In the midst of the cold, still isolation of winter, we are presented with abundant visual confirmation that our landscape is a communal one and that we collectively create patterns through the motions of our daily lives. So, in the last days before the thaw, I encourage you to put on an extra layer and take a walk around your neighborhood. Look at it through winter’s lens. What can you learn?The gardens of Versailles - when Louis Le Vau designed them, did he think about what they would look like under snow? Photo credit: France d'Art et de Lumière Facebook Page
This Saturday (March 29 at 10 am!) Sophia Rabliauskas of Poplar River First Nation will be presenting on the meeting ground between culture and nature. Her topic, "Spiritual connection with the land: sustaining traditional territory" and her role in protecting the boreal forests of Manitoba, are of particular personal interest. The Poplar First Nation is one of five Anishinaabe First Nation communities who joined together with the Manitoba and Ontario governments to nominate their ancestral lands, Pimachiowin Aki, as a UNESCO World Heritage Site. The deferral of their nomination has become the subject of much dialogue about how to recognize the heritage value that lies in the bond between culture and nature.
Earlier this month, Willowbank students participated as student contributors to a discussion at the Université de Montréal's 2014 Roundtable "Exploring the Cultural Value of Nature: a World Heritage Context". Sahra Campbell and I were asked to compare Pimachiowin Aki to other Listed World Heritage cultural landscapes and to comment on what can be done to recognize sites whose heritage value lies in their culture-nature bond.
We started by studying Pimachiowin Aki's nomination and the subsequent evaluations that led to its deferral, along with evaluations of The Vega Archipelago in Norway and Grand Pre in Nova Scotia. These helped us understand the fundamental challenges imbedded within silo'd evaluation mechanisms that impede our full understanding and recognition of sites like Pimachiowin Aki.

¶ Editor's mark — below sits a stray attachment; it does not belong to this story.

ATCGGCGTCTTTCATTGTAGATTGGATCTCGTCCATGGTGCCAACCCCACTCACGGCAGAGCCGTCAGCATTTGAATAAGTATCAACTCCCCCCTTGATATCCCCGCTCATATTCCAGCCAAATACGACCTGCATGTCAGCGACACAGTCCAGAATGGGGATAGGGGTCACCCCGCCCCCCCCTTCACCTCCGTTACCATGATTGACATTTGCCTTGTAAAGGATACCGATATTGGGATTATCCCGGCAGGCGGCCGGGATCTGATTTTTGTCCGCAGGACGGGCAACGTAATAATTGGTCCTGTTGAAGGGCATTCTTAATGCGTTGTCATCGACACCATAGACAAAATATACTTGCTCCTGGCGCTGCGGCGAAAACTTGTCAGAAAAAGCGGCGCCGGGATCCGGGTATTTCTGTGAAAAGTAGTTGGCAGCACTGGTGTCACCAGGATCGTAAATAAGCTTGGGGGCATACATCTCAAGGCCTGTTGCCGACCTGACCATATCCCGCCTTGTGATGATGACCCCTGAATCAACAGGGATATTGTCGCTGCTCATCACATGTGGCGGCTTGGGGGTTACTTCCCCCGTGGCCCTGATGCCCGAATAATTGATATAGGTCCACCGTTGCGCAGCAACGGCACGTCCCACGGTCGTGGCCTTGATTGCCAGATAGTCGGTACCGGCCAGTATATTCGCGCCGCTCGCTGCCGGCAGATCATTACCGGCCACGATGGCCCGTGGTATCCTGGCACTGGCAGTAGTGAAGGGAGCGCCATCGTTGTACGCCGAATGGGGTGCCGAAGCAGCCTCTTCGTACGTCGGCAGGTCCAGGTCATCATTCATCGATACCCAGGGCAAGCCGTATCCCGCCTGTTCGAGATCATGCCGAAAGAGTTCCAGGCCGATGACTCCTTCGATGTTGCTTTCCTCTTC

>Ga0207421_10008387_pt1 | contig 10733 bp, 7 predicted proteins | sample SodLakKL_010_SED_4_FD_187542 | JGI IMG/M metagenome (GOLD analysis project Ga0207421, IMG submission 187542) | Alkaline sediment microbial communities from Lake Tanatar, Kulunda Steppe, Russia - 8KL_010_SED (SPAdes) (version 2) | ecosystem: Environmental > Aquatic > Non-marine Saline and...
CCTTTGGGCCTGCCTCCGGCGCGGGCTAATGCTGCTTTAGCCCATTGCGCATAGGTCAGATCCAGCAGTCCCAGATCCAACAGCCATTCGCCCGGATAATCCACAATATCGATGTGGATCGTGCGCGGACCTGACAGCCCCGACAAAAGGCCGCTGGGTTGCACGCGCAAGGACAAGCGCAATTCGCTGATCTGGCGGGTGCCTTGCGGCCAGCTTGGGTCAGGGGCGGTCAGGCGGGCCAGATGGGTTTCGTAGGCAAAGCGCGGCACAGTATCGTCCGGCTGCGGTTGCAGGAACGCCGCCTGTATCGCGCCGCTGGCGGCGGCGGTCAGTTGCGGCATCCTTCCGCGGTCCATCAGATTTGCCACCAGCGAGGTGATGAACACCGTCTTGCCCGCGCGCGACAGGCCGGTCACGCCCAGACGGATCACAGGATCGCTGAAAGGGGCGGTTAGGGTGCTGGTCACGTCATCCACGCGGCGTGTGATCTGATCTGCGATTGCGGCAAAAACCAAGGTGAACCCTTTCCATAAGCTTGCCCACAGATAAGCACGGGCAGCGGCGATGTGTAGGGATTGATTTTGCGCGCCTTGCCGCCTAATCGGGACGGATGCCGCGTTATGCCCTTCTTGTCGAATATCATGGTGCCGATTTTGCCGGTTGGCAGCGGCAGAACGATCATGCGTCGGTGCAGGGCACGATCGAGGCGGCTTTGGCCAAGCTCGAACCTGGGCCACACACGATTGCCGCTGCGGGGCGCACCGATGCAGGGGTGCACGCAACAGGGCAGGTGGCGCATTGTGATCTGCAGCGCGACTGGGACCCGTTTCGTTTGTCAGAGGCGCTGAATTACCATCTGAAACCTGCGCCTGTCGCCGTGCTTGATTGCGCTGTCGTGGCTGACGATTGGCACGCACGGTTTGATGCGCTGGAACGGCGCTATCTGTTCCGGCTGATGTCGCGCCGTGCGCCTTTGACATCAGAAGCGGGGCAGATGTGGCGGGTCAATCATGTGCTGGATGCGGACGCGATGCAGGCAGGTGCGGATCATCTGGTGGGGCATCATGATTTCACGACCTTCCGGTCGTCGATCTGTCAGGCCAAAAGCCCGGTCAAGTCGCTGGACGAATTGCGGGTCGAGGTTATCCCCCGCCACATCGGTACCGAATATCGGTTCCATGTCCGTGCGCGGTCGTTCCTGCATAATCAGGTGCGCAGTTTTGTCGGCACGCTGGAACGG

In answering the question at hand, we spent some time considering what “sites like Pimachiowin Aki” might be. Are they aboriginal cultural landscapes? Or can they be any site where the bond between humans and nature is essential yet largely intangible? For sites that sit somewhere in between, we came to realize that the land itself could be understood as a social actor, forming the entire framework for a culture.
We learned that Pimachiowan Aki is an ancient, continuous, and living cultural landscape in which the forest, waters, wildlife, and all other beings are understood as one living entity. The Anishnaabeg ensure the continued manifestation of their values through land-based activities guided by their embodied traditional knowledge and cosmology, which includes an intricate network of geographic references and travel routes. While tangible qualities do exist in the landscape, its tangible signs of cultural significance were not created with permanence in mind.
The Vega Archipelago and Grand Pre were chosen as comparison primarily because they were nominated under related criteria to those which Pimachiowin Aki were aiming for. It turned out they were useful comparisons for a variety of reasons.
The Vega Archipelago is part of a large cluster of islands just south of the Arctic Circle. It was inscribed to the World Heritage List in 2004, primarily because of the unique way in which generations of residents, specifically women, have developed a unique relationship with the area's wild eider ducks. This relationship led to the practice of eiderdown harvesting, for which Vega is now well-known. Over time a symbiotic relationship has developed between humans and wild eider ducks, wherein ducks will nest in specially built “eider houses” and women collect eggs and down in return. The harvest of eiderdown is still carried out in the traditional method, thus defining Vega as a continuing cultural landscape.